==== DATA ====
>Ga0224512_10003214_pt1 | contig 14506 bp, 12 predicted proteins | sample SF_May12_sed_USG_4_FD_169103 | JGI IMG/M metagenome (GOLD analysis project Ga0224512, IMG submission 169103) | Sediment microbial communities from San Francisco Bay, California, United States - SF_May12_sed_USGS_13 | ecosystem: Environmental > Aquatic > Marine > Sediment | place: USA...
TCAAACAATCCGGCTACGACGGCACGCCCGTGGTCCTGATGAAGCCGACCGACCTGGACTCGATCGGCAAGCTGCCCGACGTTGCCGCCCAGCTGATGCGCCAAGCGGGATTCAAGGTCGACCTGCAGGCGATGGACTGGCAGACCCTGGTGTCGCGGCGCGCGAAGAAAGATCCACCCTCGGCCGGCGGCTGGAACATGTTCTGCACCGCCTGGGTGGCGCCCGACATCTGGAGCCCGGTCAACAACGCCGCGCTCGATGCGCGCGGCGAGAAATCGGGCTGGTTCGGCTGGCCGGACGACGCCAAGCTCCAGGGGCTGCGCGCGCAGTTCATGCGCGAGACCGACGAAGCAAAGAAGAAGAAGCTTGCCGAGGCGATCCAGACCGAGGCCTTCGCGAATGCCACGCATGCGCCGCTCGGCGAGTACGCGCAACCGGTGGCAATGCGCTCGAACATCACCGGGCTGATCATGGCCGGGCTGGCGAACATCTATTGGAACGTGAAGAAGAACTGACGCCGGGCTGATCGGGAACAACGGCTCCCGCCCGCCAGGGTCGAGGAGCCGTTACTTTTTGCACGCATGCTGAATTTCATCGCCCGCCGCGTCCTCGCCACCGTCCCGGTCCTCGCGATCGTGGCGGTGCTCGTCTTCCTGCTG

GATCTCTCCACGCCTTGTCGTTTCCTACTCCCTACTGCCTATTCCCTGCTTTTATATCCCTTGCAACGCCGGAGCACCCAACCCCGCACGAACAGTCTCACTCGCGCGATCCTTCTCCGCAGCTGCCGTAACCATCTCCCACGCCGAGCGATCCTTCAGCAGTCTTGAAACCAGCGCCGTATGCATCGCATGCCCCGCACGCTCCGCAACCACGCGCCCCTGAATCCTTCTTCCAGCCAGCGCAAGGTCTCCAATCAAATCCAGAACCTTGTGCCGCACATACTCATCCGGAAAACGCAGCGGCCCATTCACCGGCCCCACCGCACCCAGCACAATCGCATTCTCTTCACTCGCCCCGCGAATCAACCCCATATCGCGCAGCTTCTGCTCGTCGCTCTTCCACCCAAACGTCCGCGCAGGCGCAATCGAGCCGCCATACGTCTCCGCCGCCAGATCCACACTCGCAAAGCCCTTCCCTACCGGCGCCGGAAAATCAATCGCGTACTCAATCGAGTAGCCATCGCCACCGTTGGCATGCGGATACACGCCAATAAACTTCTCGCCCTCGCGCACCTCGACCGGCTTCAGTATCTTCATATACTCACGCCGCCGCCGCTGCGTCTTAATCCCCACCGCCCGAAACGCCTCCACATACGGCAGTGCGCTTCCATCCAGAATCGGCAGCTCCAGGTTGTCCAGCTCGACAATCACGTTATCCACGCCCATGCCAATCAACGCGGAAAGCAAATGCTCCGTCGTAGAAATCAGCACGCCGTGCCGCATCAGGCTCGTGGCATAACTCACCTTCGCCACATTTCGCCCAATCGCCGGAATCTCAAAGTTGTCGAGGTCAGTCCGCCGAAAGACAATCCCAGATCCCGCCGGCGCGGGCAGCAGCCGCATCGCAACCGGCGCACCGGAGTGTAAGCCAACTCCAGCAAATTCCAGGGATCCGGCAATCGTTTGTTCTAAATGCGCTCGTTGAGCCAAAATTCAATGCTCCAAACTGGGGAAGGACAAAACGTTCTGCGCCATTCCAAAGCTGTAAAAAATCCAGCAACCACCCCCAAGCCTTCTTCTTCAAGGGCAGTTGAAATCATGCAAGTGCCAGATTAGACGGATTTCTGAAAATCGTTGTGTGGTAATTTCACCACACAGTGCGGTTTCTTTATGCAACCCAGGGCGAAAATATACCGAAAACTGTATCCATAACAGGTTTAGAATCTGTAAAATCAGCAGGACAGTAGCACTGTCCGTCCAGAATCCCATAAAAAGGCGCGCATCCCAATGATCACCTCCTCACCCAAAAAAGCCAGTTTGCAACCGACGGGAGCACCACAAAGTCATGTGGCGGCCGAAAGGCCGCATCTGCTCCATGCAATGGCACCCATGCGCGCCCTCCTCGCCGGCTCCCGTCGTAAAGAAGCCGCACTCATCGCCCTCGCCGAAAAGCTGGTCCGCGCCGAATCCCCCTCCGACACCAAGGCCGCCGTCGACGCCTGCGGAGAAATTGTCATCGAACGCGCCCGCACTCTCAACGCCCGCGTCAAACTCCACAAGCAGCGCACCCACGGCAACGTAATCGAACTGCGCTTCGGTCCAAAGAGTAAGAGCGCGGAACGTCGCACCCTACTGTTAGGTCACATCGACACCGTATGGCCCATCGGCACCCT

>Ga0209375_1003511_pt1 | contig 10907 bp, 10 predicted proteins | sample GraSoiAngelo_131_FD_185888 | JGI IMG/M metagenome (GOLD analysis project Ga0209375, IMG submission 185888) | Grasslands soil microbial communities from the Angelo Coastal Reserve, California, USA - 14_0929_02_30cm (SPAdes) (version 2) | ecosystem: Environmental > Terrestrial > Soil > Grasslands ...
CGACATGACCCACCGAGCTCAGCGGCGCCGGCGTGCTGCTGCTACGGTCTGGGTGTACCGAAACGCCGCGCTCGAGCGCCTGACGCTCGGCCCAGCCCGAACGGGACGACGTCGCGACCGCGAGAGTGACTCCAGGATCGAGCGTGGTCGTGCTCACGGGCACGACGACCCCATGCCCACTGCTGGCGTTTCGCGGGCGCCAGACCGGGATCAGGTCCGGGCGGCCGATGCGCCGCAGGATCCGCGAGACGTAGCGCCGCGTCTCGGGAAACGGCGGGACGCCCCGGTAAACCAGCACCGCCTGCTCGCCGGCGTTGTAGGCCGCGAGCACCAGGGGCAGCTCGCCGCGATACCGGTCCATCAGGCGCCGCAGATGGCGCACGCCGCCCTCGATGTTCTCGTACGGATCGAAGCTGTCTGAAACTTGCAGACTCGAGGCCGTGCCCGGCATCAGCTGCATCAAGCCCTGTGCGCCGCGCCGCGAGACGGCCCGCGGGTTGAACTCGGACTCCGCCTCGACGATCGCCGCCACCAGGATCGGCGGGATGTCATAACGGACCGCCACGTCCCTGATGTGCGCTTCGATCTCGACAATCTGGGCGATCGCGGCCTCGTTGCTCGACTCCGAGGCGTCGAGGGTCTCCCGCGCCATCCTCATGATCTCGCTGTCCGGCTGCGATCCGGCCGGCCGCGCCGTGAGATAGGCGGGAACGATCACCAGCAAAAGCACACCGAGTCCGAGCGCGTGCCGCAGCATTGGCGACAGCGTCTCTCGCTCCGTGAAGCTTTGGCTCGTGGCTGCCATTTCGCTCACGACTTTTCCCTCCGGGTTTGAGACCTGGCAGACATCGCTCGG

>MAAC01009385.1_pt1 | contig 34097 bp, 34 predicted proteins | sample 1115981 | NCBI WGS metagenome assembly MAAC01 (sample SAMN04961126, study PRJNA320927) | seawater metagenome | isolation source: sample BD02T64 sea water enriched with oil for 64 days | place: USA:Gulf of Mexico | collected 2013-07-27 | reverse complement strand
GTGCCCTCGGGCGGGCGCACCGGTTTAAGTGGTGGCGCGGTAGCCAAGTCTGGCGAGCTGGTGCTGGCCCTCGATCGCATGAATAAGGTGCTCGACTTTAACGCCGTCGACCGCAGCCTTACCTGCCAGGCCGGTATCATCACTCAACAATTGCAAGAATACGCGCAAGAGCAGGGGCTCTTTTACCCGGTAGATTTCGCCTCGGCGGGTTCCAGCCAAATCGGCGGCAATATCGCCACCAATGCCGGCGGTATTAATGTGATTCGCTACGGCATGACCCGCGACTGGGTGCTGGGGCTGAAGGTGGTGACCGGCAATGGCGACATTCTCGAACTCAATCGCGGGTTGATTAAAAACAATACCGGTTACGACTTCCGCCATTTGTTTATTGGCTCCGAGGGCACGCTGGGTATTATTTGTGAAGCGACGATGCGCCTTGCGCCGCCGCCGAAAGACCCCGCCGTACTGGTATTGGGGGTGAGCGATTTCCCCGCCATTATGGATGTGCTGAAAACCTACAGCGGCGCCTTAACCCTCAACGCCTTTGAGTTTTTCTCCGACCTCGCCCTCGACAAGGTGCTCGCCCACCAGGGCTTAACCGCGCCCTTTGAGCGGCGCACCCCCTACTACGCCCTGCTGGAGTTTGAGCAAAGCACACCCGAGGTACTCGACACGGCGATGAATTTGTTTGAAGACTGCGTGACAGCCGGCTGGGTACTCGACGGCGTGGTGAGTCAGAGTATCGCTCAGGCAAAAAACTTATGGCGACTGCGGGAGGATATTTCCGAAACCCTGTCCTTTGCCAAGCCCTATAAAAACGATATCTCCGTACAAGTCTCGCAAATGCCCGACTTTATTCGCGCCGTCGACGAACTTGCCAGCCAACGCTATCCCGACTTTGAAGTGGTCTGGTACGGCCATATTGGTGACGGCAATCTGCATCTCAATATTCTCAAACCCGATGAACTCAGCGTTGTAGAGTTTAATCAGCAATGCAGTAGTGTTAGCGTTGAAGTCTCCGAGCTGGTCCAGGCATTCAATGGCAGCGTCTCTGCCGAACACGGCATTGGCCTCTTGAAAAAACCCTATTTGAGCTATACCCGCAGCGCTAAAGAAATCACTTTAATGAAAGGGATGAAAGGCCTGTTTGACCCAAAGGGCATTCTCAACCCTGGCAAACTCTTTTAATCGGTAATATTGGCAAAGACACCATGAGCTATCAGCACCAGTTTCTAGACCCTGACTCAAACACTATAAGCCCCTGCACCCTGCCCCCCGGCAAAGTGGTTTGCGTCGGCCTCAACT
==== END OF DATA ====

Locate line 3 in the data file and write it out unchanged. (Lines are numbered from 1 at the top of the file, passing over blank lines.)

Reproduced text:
GATCTCTCCACGCCTTGTCGTTTCCTACTCCCTACTGCCTATTCCCTGCTTTTATATCCCTTGCAACGCCGGAGCACCCAACCCCGCACGAACAGTCTCACTCGCGCGATCCTTCTCCGCAGCTGCCGTAACCATCTCCCACGCCGAGCGATCCTTCAGCAGTCTTGAAACCAGCGCCGTATGCATCGCATGCCCCGCACGCTCCGCAACCACGCGCCCCTGAATCCTTCTTCCAGCCAGCGCAAGGTCTCCAATCAAATCCAGAACCTTGTGCCGCACATACTCATCCGGAAAACGCAGCGGCCCATTCACCGGCCCCACCGCACCCAGCACAATCGCATTCTCTTCACTCGCCCCGCGAATCAACCCCATATCGCGCAGCTTCTGCTCGTCGCTCTTCCACCCAAACGTCCGCGCAGGCGCAATCGAGCCGCCATACGTCTCCGCCGCCAGATCCACACTCGCAAAGCCCTTCCCTACCGGCGCCGGAAAATCAATCGCGTACTCAATCGAGTAGCCATCGCCACCGTTGGCATGCGGATACACGCCAATAAACTTCTCGCCCTCGCGCACCTCGACCGGCTTCAGTATCTTCATATACTCACGCCGCCGCCGCTGCGTCTTAATCCCCACCGCCCGAAACGCCTCCACATACGGCAGTGCGCTTCCATCCAGAATCGGCAGCTCCAGGTTGTCCAGCTCGACAATCACGTTATCCACGCCCATGCCAATCAACGCGGAAAGCAAATGCTCCGTCGTAGAAATCAGCACGCCGTGCCGCATCAGGCTCGTGGCATAACTCACCTTCGCCACATTTCGCCCAATCGCCGGAATCTCAAAGTTGTCGAGGTCAGTCCGCCGAAAGACAATCCCAGATCCCGCCGGCGCGGGCAGCAGCCGCATCGCAACCGGCGCACCGGAGTGTAAGCCAACTCCAGCAAATTCCAGGGATCCGGCAATCGTTTGTTCTAAATGCGCTCGTTGAGCCAAAATTCAATGCTCCAAACTGGGGAAGGACAAAACGTTCTGCGCCATTCCAAAGCTGTAAAAAATCCAGCAACCACCCCCAAGCCTTCTTCTTCAAGGGCAGTTGAAATCATGCAAGTGCCAGATTAGACGGATTTCTGAAAATCGTTGTGTGGTAATTTCACCACACAGTGCGGTTTCTTTATGCAACCCAGGGCGAAAATATACCGAAAACTGTATCCATAACAGGTTTAGAATCTGTAAAATCAGCAGGACAGTAGCACTGTCCGTCCAGAATCCCATAAAAAGGCGCGCATCCCAATGATCACCTCCTCACCCAAAAAAGCCAGTTTGCAACCGACGGGAGCACCACAAAGTCATGTGGCGGCCGAAAGGCCGCATCTGCTCCATGCAATGGCACCCATGCGCGCCCTCCTCGCCGGCTCCCGTCGTAAAGAAGCCGCACTCATCGCCCTCGCCGAAAAGCTGGTCCGCGCCGAATCCCCCTCCGACACCAAGGCCGCCGTCGACGCCTGCGGAGAAATTGTCATCGAACGCGCCCGCACTCTCAACGCCCGCGTCAAACTCCACAAGCAGCGCACCCACGGCAACGTAATCGAACTGCGCTTCGGTCCAAAGAGTAAGAGCGCGGAACGTCGCACCCTACTGTTAGGTCACATCGACACCGTATGGCCCATCGGCACCCT